Monday, December 7, 2009


Before I dive in here, I want to explain a little for the uninitiated (those of you, for whatever reason, haven’t had any experience with crystal meth or meth users). Crystal Meth is kind of like an amphetamine on amphetamines.

When I still had health insurance, I was taking adderall (an amphetamine) for Attention Deficit Disorder. I started taking it shortly after I moved to New York and it was like someone finally switched on a light for me. After years of just thinking I didn't listen because I was lazy or bored, all of a sudden I could stay in a conversation for its duration. I could remember what I was doing when I walked out of one room and into another. I could sit still long enough to actually finish my work. For me, it was nothing short of miraculous.

Then when my partner and I split and I no longer had health insurance through his plan, I could no longer afford to pay for the prescription or the visits to the psychiatrist to even get the prescription. Since I had used crystal meth occasionally at this point, I immediately came to the logical conclusion that I could medicate myself using that and it would be just like taking adderall -- only I'd have to snort it rather than take it in pill form (I'm pretty sure I came to this conclusion on one of those "occasions" I was high). I can't think of a time when I've been as proud of my ingenuity as I was when I had that brainstorm.

But as I said in the first paragraph, crystal isn't just an amphetamine. It's a methamphetamine. I don't know exactly what that means chemically, but I know what it means practically. Speed on steroids.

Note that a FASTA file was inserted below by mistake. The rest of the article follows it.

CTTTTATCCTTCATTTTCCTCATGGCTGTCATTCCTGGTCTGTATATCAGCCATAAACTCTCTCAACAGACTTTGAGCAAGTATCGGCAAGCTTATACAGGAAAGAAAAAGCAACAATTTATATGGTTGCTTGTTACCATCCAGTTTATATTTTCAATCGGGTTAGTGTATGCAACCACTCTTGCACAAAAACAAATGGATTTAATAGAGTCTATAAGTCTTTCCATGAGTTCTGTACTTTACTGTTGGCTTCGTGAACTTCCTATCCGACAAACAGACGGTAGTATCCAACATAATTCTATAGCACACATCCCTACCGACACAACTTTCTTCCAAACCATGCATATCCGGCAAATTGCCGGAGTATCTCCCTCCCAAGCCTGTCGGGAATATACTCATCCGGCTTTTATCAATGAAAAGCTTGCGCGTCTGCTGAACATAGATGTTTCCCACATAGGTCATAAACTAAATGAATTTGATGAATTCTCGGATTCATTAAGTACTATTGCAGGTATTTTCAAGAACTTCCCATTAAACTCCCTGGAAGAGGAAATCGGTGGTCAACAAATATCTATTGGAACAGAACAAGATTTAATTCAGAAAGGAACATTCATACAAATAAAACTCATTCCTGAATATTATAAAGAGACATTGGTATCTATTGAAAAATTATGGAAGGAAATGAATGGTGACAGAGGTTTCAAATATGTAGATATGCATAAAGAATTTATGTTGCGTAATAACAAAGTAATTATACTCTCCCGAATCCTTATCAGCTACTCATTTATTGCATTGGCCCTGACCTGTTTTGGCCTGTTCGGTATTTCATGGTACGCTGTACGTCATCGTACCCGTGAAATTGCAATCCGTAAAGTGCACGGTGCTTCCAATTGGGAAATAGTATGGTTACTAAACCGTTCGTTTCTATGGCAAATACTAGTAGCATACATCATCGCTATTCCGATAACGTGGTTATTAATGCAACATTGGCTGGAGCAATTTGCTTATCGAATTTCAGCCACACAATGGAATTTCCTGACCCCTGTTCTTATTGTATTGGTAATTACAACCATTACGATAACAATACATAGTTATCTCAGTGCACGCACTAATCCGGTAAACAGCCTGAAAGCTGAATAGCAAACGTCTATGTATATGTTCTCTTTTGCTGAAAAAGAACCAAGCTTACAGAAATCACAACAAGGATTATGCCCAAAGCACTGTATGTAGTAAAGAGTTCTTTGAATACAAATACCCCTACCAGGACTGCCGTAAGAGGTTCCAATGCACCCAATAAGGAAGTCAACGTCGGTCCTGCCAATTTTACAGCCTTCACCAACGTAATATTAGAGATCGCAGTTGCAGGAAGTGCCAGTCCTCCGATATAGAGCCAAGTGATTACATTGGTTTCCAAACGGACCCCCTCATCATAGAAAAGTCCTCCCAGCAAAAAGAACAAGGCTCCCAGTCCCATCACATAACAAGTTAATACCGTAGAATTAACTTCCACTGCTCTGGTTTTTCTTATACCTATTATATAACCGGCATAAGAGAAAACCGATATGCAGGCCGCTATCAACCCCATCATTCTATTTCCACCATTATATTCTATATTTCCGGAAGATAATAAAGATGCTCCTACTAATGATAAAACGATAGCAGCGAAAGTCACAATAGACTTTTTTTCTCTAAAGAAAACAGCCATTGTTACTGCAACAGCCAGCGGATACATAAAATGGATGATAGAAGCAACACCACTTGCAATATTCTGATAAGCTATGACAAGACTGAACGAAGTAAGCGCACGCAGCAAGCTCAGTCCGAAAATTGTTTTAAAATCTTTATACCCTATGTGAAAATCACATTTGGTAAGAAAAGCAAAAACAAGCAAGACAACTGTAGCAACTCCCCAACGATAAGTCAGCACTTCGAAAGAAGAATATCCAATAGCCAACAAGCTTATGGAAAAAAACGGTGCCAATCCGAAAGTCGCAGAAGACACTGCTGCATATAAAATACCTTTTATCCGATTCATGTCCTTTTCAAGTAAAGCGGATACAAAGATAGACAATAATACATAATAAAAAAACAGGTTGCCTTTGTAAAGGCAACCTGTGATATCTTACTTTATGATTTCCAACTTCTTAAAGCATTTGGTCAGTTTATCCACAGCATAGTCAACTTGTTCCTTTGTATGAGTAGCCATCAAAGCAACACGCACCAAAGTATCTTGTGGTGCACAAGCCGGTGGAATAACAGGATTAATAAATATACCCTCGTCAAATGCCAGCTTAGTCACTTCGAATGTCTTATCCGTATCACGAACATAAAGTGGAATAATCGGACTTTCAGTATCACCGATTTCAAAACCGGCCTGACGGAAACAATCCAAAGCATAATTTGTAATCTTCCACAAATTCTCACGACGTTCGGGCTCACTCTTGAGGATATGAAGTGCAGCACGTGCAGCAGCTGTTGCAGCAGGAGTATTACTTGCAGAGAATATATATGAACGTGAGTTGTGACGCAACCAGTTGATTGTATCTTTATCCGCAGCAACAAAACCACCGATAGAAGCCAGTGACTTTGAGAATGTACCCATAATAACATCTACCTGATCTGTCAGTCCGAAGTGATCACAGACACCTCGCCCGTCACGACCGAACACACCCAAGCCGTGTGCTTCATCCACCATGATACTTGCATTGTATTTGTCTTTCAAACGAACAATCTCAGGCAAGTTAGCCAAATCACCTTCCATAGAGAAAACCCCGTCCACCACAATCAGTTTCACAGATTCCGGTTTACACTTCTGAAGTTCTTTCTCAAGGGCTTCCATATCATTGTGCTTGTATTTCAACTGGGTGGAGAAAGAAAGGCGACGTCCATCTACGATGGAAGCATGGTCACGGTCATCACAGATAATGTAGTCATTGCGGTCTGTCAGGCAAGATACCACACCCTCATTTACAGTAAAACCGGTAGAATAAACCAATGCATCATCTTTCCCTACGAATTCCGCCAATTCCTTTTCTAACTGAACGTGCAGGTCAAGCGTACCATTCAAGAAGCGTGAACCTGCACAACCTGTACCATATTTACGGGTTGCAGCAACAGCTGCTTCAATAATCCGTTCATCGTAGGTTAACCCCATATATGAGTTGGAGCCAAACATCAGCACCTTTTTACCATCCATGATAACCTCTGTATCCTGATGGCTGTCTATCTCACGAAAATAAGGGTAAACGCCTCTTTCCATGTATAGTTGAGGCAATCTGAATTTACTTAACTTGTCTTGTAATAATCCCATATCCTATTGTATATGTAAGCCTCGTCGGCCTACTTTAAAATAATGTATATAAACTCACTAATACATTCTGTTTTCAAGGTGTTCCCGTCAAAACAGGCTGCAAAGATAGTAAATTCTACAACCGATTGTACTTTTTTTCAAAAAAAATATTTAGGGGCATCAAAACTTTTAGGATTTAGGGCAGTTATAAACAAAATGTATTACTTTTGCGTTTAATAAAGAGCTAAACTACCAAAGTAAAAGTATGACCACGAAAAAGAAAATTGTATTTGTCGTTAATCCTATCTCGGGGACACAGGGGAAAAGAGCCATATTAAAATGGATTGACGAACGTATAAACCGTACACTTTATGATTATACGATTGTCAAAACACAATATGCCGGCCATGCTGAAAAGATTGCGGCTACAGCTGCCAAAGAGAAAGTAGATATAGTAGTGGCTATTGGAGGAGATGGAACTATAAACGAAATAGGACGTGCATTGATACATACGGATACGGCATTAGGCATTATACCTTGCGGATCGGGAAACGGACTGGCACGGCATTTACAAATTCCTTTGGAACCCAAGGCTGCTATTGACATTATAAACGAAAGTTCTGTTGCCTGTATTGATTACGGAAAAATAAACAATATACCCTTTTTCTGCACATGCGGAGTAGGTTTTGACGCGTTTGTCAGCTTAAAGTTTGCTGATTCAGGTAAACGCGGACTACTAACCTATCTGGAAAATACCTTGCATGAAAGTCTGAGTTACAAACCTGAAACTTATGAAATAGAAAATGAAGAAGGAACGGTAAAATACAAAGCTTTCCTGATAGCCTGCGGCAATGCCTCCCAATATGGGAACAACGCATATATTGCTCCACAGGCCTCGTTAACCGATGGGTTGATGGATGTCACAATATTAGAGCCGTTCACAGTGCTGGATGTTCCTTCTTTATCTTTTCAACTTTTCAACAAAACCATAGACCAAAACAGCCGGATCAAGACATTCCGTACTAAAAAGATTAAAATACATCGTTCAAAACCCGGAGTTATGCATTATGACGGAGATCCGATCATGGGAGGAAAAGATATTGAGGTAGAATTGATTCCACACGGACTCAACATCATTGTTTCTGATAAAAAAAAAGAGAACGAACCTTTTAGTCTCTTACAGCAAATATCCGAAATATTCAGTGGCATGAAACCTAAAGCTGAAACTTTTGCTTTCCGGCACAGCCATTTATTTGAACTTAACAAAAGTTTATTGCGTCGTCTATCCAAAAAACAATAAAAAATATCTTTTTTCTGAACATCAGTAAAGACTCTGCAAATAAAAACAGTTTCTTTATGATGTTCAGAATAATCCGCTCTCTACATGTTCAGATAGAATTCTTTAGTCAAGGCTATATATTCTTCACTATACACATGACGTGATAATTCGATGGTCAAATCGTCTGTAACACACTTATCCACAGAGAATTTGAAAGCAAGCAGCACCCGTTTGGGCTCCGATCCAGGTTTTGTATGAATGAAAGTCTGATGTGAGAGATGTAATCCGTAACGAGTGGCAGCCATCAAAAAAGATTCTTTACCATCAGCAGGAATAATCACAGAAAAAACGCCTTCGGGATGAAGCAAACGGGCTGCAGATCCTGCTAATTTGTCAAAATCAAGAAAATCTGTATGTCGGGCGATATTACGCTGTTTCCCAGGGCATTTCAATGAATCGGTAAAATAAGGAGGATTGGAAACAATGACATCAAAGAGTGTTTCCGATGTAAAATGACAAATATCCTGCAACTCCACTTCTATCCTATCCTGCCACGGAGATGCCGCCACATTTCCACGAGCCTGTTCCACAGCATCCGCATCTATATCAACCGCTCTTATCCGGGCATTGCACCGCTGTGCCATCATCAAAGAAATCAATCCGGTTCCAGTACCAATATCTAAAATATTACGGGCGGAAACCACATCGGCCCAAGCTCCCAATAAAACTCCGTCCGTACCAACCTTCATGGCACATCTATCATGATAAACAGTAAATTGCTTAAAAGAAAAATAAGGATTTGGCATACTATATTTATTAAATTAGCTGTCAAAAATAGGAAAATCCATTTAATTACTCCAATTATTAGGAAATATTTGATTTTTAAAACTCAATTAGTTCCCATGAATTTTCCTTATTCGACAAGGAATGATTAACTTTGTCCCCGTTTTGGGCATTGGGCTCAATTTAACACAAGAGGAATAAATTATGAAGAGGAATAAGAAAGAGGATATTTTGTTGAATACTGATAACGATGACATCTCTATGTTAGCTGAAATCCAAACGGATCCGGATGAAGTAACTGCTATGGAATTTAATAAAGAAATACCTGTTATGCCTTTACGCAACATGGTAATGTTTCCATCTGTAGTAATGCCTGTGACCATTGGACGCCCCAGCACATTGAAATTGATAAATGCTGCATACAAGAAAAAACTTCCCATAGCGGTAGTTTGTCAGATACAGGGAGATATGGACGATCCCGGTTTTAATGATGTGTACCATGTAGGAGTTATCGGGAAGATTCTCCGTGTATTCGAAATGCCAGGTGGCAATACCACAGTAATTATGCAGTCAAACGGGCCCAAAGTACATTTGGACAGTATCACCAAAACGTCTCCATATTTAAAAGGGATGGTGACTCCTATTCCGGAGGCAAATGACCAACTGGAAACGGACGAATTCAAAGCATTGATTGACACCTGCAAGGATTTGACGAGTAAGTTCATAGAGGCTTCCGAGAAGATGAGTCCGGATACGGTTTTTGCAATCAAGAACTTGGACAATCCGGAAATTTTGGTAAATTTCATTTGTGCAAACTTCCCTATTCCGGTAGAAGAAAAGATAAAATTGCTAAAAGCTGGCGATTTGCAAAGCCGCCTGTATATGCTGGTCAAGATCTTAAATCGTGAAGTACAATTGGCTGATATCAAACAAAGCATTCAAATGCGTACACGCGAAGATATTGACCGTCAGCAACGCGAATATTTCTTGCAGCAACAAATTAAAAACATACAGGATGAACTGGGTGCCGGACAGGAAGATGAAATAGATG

Aside from the potency issue, there was another flaw I hadn't accounted for in my brilliant plan. While you know exactly how much adderall you need to take (it's right there on the bottle), "dosing" crystal is a less exact science. And while I'll usually adhere to instructions on a prescription (for whatever reason some rules seem unbreakable to me), when it comes to self-prescribing I subscribe to the "more is better" school of thought.

So that's how it started. Now we're going to fast forward a bit. By now, I've figured out that the biggest cost of doing crystal is the soul-crushing, body-pulverizing, mind-numbing crash that occurs when you are coming down. So, I reasoned, if I just kept doing it -- 24/7 -- I would not have to endure the crash (another stroke of genius I thought).

Because by this point, I'm not self-medicating. I'm no longer snorting it. I've graduated to smoking it. If you are thinking to yourself now, "He was smoking crack?" you're not too far off. The main differences between crack and crystal are price and duration of high. On crystal you stay high for hours, whereas on crack (I'm told -- it's one of the few things I never had the occasion to try) you are only high for about 20-30 minutes. I'm not sure that gram for gram crack is more expensive (in fact, I'd guess it's not) but since you have to use much more to stay high, crystal is much more economical. But still not cheap.